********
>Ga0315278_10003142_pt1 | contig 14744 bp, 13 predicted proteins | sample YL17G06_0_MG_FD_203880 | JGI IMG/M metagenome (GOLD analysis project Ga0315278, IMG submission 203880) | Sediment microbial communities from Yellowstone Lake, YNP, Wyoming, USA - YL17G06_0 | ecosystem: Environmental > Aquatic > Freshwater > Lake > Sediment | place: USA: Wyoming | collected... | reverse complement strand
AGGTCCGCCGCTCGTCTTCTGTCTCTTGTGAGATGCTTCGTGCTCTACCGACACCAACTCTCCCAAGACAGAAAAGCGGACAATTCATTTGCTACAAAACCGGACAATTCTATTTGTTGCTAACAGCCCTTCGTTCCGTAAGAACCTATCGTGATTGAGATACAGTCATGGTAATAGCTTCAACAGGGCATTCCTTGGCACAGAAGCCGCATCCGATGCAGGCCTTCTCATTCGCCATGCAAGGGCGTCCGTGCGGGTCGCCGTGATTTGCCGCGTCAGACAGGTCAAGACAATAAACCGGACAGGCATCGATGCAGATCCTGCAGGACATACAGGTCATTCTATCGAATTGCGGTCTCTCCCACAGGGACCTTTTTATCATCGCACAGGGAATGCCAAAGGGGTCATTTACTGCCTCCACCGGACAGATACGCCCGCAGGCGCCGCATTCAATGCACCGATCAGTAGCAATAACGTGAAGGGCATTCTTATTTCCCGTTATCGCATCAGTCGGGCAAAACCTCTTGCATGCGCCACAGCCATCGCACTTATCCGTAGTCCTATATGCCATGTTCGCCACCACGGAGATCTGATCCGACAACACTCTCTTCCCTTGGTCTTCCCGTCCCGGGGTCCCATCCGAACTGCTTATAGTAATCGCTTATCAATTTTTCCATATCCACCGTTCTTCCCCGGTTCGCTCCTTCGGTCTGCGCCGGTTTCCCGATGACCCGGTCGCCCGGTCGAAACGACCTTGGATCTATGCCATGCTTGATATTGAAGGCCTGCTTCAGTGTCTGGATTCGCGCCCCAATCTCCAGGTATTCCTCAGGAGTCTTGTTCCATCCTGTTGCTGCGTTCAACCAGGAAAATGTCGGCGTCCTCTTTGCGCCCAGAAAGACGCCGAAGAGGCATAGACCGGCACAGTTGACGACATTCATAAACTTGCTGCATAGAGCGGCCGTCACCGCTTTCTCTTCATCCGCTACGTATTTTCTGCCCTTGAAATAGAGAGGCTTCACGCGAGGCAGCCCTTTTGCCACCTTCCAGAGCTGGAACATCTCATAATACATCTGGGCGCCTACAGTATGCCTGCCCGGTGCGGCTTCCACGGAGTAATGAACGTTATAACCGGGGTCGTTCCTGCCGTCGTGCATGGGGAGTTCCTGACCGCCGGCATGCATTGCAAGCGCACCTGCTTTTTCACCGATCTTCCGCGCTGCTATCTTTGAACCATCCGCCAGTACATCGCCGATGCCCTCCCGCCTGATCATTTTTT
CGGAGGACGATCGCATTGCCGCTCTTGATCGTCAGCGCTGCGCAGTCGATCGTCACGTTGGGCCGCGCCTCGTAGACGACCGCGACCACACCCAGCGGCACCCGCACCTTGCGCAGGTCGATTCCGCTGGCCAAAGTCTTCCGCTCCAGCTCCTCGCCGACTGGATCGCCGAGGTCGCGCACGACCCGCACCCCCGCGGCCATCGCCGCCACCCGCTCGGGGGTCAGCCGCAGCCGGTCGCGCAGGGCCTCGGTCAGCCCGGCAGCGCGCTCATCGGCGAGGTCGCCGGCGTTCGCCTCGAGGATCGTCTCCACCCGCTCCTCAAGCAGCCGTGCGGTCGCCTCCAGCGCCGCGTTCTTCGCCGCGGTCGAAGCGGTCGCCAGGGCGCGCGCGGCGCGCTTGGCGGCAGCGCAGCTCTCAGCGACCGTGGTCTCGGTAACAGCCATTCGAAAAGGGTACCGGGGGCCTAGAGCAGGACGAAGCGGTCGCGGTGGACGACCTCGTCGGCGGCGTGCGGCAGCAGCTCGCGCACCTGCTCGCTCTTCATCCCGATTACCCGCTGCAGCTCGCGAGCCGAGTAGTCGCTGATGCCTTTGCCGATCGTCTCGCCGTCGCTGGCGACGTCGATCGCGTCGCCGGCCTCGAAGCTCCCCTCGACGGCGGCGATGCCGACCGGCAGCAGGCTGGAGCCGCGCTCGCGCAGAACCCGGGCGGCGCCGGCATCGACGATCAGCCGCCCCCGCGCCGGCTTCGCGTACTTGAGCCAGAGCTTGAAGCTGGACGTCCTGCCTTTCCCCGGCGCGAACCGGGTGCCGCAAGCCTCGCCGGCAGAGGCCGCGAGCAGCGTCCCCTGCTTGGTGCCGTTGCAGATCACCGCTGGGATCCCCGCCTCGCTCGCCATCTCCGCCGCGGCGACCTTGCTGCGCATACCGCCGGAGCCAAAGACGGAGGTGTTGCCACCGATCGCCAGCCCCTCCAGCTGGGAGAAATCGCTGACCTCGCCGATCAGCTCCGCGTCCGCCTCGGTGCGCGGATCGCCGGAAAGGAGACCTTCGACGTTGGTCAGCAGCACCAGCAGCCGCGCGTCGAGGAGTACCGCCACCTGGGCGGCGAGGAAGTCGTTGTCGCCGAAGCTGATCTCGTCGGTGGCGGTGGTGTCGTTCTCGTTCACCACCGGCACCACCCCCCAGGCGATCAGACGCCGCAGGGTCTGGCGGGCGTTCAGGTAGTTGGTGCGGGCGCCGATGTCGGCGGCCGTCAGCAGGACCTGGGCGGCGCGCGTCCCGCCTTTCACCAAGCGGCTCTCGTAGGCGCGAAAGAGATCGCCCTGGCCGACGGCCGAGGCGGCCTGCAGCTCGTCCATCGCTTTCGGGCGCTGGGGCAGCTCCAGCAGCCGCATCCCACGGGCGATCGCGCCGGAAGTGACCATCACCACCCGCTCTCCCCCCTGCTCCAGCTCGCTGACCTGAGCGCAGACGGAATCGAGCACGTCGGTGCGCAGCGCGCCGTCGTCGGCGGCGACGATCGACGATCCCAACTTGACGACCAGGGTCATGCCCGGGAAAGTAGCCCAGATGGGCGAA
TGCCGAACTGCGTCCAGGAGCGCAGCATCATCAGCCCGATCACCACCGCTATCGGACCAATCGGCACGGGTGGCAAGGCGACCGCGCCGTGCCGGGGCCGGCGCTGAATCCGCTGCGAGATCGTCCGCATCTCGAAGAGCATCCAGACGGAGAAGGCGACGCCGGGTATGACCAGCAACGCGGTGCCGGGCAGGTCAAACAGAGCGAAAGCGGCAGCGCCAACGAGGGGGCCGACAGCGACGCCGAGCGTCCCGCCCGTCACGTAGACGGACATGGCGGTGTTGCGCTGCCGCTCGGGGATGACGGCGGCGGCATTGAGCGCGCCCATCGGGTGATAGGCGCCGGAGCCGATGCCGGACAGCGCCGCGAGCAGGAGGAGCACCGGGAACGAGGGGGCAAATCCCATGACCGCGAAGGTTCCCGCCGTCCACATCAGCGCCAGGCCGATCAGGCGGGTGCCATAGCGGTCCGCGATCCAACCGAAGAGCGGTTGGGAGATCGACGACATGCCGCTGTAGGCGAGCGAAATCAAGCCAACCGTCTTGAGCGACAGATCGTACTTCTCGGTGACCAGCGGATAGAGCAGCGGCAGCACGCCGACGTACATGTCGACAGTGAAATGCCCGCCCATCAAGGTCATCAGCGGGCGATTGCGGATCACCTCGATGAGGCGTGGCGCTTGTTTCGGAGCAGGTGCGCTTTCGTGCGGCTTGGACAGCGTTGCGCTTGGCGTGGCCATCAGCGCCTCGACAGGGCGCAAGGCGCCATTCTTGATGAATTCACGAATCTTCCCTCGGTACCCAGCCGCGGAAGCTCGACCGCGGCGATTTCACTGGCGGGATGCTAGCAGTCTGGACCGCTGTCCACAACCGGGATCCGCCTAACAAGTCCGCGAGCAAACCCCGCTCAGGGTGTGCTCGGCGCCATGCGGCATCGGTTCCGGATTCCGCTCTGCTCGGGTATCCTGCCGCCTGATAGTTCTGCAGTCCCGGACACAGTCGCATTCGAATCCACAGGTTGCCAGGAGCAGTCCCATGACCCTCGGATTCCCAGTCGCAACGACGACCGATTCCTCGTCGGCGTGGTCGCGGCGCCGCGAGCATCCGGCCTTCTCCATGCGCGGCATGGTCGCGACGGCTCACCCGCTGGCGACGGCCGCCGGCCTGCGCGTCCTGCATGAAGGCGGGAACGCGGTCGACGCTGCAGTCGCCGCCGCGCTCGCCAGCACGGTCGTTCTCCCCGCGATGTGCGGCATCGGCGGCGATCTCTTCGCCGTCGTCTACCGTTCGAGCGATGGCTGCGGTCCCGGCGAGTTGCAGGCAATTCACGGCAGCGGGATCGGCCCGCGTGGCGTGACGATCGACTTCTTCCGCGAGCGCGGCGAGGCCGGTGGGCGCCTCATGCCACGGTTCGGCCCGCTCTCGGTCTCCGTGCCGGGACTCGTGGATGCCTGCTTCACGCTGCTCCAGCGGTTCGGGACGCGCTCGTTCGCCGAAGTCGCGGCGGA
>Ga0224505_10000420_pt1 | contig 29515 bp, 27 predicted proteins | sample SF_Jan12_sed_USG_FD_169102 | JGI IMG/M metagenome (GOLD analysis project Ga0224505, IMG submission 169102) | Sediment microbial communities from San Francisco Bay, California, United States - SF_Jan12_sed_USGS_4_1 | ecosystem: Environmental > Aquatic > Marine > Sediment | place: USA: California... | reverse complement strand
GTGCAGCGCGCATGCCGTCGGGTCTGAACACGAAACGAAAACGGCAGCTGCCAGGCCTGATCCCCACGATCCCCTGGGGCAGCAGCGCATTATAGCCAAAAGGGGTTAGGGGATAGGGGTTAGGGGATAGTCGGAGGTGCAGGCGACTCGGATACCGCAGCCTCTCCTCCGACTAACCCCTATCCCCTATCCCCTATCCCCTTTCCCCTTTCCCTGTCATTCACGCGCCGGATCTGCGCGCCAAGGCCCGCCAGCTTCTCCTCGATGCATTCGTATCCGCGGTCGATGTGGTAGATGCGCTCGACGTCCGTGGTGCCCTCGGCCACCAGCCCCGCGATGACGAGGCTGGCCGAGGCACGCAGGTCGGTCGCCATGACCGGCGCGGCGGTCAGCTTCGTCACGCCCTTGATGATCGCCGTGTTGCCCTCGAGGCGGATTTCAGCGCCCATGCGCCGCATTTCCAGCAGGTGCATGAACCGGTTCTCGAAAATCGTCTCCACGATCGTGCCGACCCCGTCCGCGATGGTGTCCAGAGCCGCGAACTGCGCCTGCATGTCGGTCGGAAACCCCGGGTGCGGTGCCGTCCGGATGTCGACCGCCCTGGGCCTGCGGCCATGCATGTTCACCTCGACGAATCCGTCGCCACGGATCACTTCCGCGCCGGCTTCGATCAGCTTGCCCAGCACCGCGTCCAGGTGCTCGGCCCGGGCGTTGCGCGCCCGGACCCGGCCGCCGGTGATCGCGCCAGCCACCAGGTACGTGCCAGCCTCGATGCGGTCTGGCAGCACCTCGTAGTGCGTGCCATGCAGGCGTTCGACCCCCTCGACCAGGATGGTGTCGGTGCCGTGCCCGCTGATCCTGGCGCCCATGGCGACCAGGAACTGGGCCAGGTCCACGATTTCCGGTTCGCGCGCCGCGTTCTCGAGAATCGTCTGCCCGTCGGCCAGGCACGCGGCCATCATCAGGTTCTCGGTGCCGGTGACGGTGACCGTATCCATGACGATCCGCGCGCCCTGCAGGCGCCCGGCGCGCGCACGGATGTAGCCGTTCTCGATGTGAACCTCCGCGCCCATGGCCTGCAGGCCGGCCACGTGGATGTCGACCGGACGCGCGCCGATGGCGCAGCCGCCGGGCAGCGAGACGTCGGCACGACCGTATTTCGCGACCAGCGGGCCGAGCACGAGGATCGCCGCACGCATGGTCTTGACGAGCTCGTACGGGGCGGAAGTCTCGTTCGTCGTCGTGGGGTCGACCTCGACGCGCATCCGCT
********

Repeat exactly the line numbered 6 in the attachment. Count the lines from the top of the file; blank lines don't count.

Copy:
GTGCAGCGCGCATGCCGTCGGGTCTGAACACGAAACGAAAACGGCAGCTGCCAGGCCTGATCCCCACGATCCCCTGGGGCAGCAGCGCATTATAGCCAAAAGGGGTTAGGGGATAGGGGTTAGGGGATAGTCGGAGGTGCAGGCGACTCGGATACCGCAGCCTCTCCTCCGACTAACCCCTATCCCCTATCCCCTATCCCCTTTCCCCTTTCCCTGTCATTCACGCGCCGGATCTGCGCGCCAAGGCCCGCCAGCTTCTCCTCGATGCATTCGTATCCGCGGTCGATGTGGTAGATGCGCTCGACGTCCGTGGTGCCCTCGGCCACCAGCCCCGCGATGACGAGGCTGGCCGAGGCACGCAGGTCGGTCGCCATGACCGGCGCGGCGGTCAGCTTCGTCACGCCCTTGATGATCGCCGTGTTGCCCTCGAGGCGGATTTCAGCGCCCATGCGCCGCATTTCCAGCAGGTGCATGAACCGGTTCTCGAAAATCGTCTCCACGATCGTGCCGACCCCGTCCGCGATGGTGTCCAGAGCCGCGAACTGCGCCTGCATGTCGGTCGGAAACCCCGGGTGCGGTGCCGTCCGGATGTCGACCGCCCTGGGCCTGCGGCCATGCATGTTCACCTCGACGAATCCGTCGCCACGGATCACTTCCGCGCCGGCTTCGATCAGCTTGCCCAGCACCGCGTCCAGGTGCTCGGCCCGGGCGTTGCGCGCCCGGACCCGGCCGCCGGTGATCGCGCCAGCCACCAGGTACGTGCCAGCCTCGATGCGGTCTGGCAGCACCTCGTAGTGCGTGCCATGCAGGCGTTCGACCCCCTCGACCAGGATGGTGTCGGTGCCGTGCCCGCTGATCCTGGCGCCCATGGCGACCAGGAACTGGGCCAGGTCCACGATTTCCGGTTCGCGCGCCGCGTTCTCGAGAATCGTCTGCCCGTCGGCCAGGCACGCGGCCATCATCAGGTTCTCGGTGCCGGTGACGGTGACCGTATCCATGACGATCCGCGCGCCCTGCAGGCGCCCGGCGCGCGCACGGATGTAGCCGTTCTCGATGTGAACCTCCGCGCCCATGGCCTGCAGGCCGGCCACGTGGATGTCGACCGGACGCGCGCCGATGGCGCAGCCGCCGGGCAGCGAGACGTCGGCACGACCGTATTTCGCGACCAGCGGGCCGAGCACGAGGATCGCCGCACGCATGGTCTTGACGAGCTCGTACGGGGCGGAAGTCTCGTTCGTCGTCGTGGGGTCGACCTCGACGCGCATCCGCT